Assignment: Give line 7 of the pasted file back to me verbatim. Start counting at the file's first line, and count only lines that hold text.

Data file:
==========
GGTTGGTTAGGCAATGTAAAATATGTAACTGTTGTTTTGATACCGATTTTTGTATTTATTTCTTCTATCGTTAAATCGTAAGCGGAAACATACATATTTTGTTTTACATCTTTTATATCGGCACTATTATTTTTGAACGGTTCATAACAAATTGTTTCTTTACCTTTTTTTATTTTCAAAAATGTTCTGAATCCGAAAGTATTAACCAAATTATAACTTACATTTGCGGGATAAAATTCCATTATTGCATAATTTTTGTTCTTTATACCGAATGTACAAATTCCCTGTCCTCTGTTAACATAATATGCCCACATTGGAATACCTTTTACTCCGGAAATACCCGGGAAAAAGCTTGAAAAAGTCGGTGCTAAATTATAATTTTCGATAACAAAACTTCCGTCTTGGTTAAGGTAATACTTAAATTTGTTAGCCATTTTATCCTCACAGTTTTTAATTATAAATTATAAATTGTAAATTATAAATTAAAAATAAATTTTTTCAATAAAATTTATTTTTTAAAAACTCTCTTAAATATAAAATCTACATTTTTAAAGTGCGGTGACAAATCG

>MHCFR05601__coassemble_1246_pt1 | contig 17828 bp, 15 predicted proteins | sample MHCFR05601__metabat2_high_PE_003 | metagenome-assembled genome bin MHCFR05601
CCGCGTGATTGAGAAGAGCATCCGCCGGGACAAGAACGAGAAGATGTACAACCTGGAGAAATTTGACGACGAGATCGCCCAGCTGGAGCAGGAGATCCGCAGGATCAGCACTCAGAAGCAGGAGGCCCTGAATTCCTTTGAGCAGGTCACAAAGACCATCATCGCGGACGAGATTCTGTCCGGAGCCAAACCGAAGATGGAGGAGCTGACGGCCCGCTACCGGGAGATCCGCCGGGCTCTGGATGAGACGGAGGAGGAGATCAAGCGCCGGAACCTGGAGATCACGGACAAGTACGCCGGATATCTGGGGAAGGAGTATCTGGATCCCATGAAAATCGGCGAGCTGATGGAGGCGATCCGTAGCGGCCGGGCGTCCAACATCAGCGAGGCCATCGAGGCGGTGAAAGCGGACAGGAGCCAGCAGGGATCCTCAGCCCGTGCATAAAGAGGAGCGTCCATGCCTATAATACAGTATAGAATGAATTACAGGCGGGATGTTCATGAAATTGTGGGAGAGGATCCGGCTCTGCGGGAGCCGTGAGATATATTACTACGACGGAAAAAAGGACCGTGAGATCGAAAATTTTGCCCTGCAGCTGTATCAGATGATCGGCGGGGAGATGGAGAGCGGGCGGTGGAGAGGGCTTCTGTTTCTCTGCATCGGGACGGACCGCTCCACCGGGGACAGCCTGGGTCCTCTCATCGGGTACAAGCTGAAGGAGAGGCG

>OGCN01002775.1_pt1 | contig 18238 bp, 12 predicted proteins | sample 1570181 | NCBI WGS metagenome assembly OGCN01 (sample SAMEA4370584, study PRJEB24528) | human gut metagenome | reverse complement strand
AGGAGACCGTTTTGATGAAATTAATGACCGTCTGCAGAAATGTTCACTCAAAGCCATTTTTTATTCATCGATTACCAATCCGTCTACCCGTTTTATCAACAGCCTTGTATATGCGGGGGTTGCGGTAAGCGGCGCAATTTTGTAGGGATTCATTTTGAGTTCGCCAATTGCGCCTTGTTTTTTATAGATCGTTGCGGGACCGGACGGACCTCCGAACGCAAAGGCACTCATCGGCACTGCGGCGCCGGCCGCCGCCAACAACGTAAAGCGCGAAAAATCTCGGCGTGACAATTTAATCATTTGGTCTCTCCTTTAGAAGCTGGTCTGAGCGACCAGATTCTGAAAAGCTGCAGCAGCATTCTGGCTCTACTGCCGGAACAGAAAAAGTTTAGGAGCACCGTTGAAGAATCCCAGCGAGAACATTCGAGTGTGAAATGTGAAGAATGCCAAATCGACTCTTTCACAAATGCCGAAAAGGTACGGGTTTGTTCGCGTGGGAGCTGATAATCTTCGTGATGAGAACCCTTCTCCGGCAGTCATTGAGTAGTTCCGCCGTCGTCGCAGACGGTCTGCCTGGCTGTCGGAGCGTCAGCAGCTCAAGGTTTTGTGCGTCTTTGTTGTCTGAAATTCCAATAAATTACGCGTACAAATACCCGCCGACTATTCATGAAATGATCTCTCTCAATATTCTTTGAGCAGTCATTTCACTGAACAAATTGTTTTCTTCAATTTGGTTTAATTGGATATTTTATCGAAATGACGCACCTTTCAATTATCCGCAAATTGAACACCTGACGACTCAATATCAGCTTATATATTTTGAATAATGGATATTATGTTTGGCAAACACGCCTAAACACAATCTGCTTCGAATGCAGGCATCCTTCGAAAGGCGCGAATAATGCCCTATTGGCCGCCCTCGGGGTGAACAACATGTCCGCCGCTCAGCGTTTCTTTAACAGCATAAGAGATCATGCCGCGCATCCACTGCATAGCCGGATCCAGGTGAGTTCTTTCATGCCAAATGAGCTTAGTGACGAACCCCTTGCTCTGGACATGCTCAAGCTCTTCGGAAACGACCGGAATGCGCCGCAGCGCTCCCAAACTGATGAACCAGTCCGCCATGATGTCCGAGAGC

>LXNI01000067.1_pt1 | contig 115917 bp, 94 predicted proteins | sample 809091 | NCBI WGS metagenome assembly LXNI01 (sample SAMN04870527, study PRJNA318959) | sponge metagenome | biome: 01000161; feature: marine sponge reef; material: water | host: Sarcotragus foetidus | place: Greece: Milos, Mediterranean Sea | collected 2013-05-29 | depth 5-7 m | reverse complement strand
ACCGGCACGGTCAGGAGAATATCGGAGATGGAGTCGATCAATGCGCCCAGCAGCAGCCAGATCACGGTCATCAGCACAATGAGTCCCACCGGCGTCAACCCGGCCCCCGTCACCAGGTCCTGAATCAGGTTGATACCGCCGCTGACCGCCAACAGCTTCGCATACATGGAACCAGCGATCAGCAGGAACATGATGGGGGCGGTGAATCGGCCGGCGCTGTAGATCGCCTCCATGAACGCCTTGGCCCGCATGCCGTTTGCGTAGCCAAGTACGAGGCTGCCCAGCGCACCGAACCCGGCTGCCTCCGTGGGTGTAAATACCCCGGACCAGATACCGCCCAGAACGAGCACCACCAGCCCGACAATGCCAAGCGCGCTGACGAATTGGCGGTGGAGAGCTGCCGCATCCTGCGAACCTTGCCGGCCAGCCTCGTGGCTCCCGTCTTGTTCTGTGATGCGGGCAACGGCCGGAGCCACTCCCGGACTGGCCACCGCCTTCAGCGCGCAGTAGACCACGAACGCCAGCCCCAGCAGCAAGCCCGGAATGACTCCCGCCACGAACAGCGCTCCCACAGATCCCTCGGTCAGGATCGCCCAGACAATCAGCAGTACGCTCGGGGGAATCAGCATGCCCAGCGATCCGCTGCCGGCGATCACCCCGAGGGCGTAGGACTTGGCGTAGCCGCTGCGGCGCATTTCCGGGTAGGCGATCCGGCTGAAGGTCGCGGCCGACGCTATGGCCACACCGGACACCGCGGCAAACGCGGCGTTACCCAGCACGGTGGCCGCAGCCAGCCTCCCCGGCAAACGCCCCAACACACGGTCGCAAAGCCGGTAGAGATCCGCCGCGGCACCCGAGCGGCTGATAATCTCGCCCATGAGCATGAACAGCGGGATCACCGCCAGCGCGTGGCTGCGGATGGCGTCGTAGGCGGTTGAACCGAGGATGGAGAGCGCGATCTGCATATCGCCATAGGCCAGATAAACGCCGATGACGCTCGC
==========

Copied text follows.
ACCGGCACGGTCAGGAGAATATCGGAGATGGAGTCGATCAATGCGCCCAGCAGCAGCCAGATCACGGTCATCAGCACAATGAGTCCCACCGGCGTCAACCCGGCCCCCGTCACCAGGTCCTGAATCAGGTTGATACCGCCGCTGACCGCCAACAGCTTCGCATACATGGAACCAGCGATCAGCAGGAACATGATGGGGGCGGTGAATCGGCCGGCGCTGTAGATCGCCTCCATGAACGCCTTGGCCCGCATGCCGTTTGCGTAGCCAAGTACGAGGCTGCCCAGCGCACCGAACCCGGCTGCCTCCGTGGGTGTAAATACCCCGGACCAGATACCGCCCAGAACGAGCACCACCAGCCCGACAATGCCAAGCGCGCTGACGAATTGGCGGTGGAGAGCTGCCGCATCCTGCGAACCTTGCCGGCCAGCCTCGTGGCTCCCGTCTTGTTCTGTGATGCGGGCAACGGCCGGAGCCACTCCCGGACTGGCCACCGCCTTCAGCGCGCAGTAGACCACGAACGCCAGCCCCAGCAGCAAGCCCGGAATGACTCCCGCCACGAACAGCGCTCCCACAGATCCCTCGGTCAGGATCGCCCAGACAATCAGCAGTACGCTCGGGGGAATCAGCATGCCCAGCGATCCGCTGCCGGCGATCACCCCGAGGGCGTAGGACTTGGCGTAGCCGCTGCGGCGCATTTCCGGGTAGGCGATCCGGCTGAAGGTCGCGGCCGACGCTATGGCCACACCGGACACCGCGGCAAACGCGGCGTTACCCAGCACGGTGGCCGCAGCCAGCCTCCCCGGCAAACGCCCCAACACACGGTCGCAAAGCCGGTAGAGATCCGCCGCGGCACCCGAGCGGCTGATAATCTCGCCCATGAGCATGAACAGCGGGATCACCGCCAGCGCGTGGCTGCGGATGGCGTCGTAGGCGGTTGAACCGAGGATGGAGAGCGCGATCTGCATATCGCCATAGGCCAGATAAACGCCGATGACGCTCGC